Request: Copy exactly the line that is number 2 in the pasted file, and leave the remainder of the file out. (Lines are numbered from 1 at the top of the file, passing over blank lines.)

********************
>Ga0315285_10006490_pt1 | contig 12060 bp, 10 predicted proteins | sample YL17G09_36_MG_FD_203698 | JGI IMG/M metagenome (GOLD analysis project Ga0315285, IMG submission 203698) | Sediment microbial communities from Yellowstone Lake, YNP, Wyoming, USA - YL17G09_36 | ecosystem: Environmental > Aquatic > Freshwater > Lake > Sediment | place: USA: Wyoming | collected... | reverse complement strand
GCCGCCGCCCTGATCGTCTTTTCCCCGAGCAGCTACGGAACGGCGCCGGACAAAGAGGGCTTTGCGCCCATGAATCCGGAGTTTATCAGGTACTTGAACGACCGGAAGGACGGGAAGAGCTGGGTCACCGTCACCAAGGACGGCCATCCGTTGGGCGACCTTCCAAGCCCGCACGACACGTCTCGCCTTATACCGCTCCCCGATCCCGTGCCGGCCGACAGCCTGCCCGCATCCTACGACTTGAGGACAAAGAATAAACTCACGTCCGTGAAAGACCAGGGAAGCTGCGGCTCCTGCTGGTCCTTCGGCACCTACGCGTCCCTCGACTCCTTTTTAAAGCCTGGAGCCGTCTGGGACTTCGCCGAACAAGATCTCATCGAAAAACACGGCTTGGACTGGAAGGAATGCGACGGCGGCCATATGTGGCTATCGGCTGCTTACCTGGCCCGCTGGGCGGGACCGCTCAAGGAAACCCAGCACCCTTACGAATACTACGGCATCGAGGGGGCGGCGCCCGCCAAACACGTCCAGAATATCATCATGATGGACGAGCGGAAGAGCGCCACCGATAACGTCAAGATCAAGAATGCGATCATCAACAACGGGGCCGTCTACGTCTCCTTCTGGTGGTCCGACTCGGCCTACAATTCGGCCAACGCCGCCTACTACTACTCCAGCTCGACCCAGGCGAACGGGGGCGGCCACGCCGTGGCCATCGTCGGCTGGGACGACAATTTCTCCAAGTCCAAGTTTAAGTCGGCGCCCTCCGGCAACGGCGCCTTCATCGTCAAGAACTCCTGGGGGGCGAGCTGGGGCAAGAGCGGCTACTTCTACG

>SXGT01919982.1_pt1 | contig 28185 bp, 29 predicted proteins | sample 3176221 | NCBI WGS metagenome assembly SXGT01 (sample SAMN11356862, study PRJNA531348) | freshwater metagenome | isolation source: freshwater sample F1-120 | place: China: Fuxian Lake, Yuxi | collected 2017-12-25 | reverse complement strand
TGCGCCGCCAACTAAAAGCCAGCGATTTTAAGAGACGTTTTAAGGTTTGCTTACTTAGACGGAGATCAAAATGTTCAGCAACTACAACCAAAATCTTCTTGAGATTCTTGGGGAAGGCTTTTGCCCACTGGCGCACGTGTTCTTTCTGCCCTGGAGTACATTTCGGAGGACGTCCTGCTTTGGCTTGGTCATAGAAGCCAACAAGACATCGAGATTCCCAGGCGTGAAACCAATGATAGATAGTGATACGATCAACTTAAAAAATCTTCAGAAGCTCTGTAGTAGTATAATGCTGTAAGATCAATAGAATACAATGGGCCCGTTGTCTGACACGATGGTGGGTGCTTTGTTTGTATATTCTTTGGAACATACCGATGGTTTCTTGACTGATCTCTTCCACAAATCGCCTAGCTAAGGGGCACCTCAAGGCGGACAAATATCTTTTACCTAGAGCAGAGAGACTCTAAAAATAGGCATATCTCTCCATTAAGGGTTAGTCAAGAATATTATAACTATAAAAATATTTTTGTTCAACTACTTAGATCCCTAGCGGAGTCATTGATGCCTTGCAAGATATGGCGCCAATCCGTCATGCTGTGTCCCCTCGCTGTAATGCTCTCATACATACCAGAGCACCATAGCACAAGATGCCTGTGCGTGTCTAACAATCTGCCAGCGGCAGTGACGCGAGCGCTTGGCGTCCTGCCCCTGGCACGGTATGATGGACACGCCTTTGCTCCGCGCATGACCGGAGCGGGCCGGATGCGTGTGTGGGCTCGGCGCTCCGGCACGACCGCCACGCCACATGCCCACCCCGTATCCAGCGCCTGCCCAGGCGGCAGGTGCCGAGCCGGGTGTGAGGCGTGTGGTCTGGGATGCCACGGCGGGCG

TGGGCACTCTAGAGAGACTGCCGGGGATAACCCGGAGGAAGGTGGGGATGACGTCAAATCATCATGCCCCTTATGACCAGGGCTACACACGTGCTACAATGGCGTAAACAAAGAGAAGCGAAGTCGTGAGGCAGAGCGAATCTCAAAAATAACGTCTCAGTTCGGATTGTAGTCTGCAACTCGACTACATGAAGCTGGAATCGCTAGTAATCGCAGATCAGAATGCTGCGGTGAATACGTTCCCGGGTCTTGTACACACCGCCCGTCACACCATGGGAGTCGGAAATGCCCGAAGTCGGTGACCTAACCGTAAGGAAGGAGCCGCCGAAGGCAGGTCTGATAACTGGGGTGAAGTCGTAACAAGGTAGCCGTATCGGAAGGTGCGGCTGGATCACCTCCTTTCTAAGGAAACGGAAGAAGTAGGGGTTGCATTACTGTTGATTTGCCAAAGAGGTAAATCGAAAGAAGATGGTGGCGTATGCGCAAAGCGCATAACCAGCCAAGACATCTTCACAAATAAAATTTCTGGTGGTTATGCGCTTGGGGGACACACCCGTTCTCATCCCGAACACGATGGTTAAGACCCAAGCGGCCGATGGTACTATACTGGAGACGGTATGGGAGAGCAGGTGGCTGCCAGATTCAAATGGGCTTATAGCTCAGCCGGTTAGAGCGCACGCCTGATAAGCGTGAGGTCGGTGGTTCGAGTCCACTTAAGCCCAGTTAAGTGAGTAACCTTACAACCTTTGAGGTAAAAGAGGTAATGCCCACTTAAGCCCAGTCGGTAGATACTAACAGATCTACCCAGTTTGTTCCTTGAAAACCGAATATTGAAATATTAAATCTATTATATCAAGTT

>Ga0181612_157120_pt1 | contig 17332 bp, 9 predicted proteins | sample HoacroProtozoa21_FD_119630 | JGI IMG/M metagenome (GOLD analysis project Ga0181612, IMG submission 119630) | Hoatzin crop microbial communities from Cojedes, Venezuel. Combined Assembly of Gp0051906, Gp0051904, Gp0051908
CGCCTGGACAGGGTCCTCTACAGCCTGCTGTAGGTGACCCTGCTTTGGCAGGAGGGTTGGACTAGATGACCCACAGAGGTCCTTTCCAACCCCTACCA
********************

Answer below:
GCCGCCGCCCTGATCGTCTTTTCCCCGAGCAGCTACGGAACGGCGCCGGACAAAGAGGGCTTTGCGCCCATGAATCCGGAGTTTATCAGGTACTTGAACGACCGGAAGGACGGGAAGAGCTGGGTCACCGTCACCAAGGACGGCCATCCGTTGGGCGACCTTCCAAGCCCGCACGACACGTCTCGCCTTATACCGCTCCCCGATCCCGTGCCGGCCGACAGCCTGCCCGCATCCTACGACTTGAGGACAAAGAATAAACTCACGTCCGTGAAAGACCAGGGAAGCTGCGGCTCCTGCTGGTCCTTCGGCACCTACGCGTCCCTCGACTCCTTTTTAAAGCCTGGAGCCGTCTGGGACTTCGCCGAACAAGATCTCATCGAAAAACACGGCTTGGACTGGAAGGAATGCGACGGCGGCCATATGTGGCTATCGGCTGCTTACCTGGCCCGCTGGGCGGGACCGCTCAAGGAAACCCAGCACCCTTACGAATACTACGGCATCGAGGGGGCGGCGCCCGCCAAACACGTCCAGAATATCATCATGATGGACGAGCGGAAGAGCGCCACCGATAACGTCAAGATCAAGAATGCGATCATCAACAACGGGGCCGTCTACGTCTCCTTCTGGTGGTCCGACTCGGCCTACAATTCGGCCAACGCCGCCTACTACTACTCCAGCTCGACCCAGGCGAACGGGGGCGGCCACGCCGTGGCCATCGTCGGCTGGGACGACAATTTCTCCAAGTCCAAGTTTAAGTCGGCGCCCTCCGGCAACGGCGCCTTCATCGTCAAGAACTCCTGGGGGGCGAGCTGGGGCAAGAGCGGCTACTTCTACG